Mark Reyes (Loevy-Reyes) graduated from Cornell Law School in 1992. He was and still is involved with the Latino Law Student Association there.
Throughout his career as a lawyer, Mark has litigated cases in multiple jurisdictions with a focus on justice for clients and to serve the public good. He has been an attorney at Loevy & Loevy from 2004-2010 and 2015-present. Mark’s work at Loevy & Loevy focuses on representing clients whose rights have been violated by law enforcement (including excessive force, wrongful imprisonment, and prisoner rights) or schools (including gender discrimination and sexual misconduct). Before joining Loevy & Loevy, Mark was a disability rights lawyer in Vermont. He also served as a municipal lawyer for the City of Chicago. Mark has argued appeals before the United States Court of Appeals for the Seventh Circuit and the Vermont Supreme Court.
After representing students as an attorney at Loevy & Loevy, Mark took a leave from the firm between 2010-2015 to obtain his Masters in Education from the University of Massachusetts at Amherst in order to teach at schools in disadvantaged communities. Since he returned to Loevy & Loevy, Mark continues to work with students and teaches education law to graduate students. Mark has served on the boards of civil rights, educational, and disability rights organizations.
• New York
• U.S. Court of Appeals for the Seventh Circuit
• U.S. Court of Appeals for the Fifth Circuit
• U.S. Court of Appeals for the Eighth Circuit
• U.S. District Court for the Northern District of Illinois
• U.S. District Court for the Central District of Illinois
• U.S. District Court for the District of Vermont
• U.S. District Court for the Northern District of Ohio
Cornell Law School
- J.D. 1992
University of Massachusetts at Amherst
- M.Ed. 2011
• McSorley v. Correctional Medical Services (N.D. Ill) Lead litigation and trial counsel in a denial of medical care case in which Mr. McSorley was denied medical care in jail for painful burns. After jury selection and opening statements, the parties agreed to settle the case.
• Dominguez v. Hendley (N.D. Ill) Trial counsel and lead litigation counsel in a wrongful conviction case in which police used an unduly suggestive lineup and suppressed evidence, which led to Plaintiff being imprisoned as a teenager. DNA evidence exonerated Mr. Dominguez, and a jury returned a verdict of over $9 million in favor of Mr. Dominguez.
• Grant v. Blake (N.D. Ill) Trial counsel and lead litigation counsel in an excessive force case stemming from the fatal shooting of Cornelius Ware, who was shot in front of his family despite being unarmed and posing no danger to anyone. A jury determined that Chicago police used excessive force and the case settled for $5.25 million for Mr. Ware’s estate.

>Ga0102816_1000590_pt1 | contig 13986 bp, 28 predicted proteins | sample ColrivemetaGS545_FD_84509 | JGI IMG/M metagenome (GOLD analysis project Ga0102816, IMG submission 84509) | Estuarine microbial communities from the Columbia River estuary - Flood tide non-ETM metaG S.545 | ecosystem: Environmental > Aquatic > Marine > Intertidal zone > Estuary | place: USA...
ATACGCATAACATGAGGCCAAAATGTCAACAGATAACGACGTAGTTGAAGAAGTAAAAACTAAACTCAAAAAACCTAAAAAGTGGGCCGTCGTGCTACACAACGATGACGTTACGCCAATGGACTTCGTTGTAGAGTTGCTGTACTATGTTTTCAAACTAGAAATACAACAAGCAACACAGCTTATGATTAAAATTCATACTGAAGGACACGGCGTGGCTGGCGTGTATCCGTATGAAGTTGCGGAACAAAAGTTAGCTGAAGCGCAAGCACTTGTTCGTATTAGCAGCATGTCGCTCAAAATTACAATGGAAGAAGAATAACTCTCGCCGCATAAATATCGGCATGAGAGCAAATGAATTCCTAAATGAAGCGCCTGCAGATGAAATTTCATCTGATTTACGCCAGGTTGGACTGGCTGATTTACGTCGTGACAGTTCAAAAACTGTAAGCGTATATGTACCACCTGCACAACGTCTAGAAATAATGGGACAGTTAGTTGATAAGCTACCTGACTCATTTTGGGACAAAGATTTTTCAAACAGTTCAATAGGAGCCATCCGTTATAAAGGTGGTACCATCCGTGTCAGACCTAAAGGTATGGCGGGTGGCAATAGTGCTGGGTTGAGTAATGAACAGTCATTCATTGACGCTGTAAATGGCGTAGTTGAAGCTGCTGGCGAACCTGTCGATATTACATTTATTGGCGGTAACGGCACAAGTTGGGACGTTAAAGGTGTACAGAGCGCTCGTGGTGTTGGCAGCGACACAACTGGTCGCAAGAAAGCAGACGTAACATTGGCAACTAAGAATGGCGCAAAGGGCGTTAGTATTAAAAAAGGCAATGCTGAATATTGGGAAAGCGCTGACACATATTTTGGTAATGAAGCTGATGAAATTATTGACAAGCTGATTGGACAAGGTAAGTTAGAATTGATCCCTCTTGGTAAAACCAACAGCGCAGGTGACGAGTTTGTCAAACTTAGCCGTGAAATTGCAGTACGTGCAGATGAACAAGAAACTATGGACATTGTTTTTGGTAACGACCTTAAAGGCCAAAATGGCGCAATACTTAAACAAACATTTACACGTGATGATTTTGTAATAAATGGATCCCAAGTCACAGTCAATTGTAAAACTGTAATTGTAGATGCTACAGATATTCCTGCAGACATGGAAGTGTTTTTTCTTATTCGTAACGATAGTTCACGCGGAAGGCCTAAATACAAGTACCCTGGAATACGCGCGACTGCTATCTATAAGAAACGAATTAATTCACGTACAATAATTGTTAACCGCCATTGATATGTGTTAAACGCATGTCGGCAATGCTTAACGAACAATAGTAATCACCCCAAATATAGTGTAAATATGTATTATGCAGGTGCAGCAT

• Finwall v. City of Chicago (N.D. Ill), Trial counsel and lead litigation counsel in a malicious prosecution case that involved an unduly suggestive lineup and suppressed evidence. A jury returned verdict of $2 million in favor of Loevy & Loevy’s client
• Booker v. City of Chicago (N.D. Ill) Trial counsel and lead litigation counsel in a deadly excessive force case in which Chicago police officers falsely claimed that Mr. Booker possessed two handguns and posed a danger. A jury found that the police used excessive force in shooting Mr. Booker and returned verdict of over $1.2 million in favor of Loevy & Loevy’s client.
• Slater v. Scott County (S.D. Iowa) Lead litigation and trial counsel in an excessive force case against jail officers who responded to Ms. Slater’s medical emergency by using force against her rather than provide her medical care. A jury returned a verdict imposing both individual and municipal (finding that Scott County’s policies were to blame for violating Ms. Slater’s rights) and the imposed compensatory and punitive damages.
• E. v. Grindle (N.D. Ill.), Trial counsel and lead litigation counsel in a gender discrimination/sexual misconduct case that resulted in a jury verdict against school officials, who were aware of a teacher’s sexual abuse but hid it. A jury awarded damages totaling more than $2 million to Loevy & Loevy’s eight clients and imposed a punitive damages award of $100,000 against a former school principal.
• Armstrong v. Norsetter (W.D. Wis.) Lead litigation counsel in a wrongful conviction case caused by the destruction of forensic evidence, including DNA evidence. The case concluded in a confidential settlement.
• Handley v. Straka (E.D. Pa.) Lead litigation counsel in a juvenile wrongful conviction case in which Mr. Handley, who was a teenager, was coerced to falsely confess to arson. The case concluded in a confidential settlement.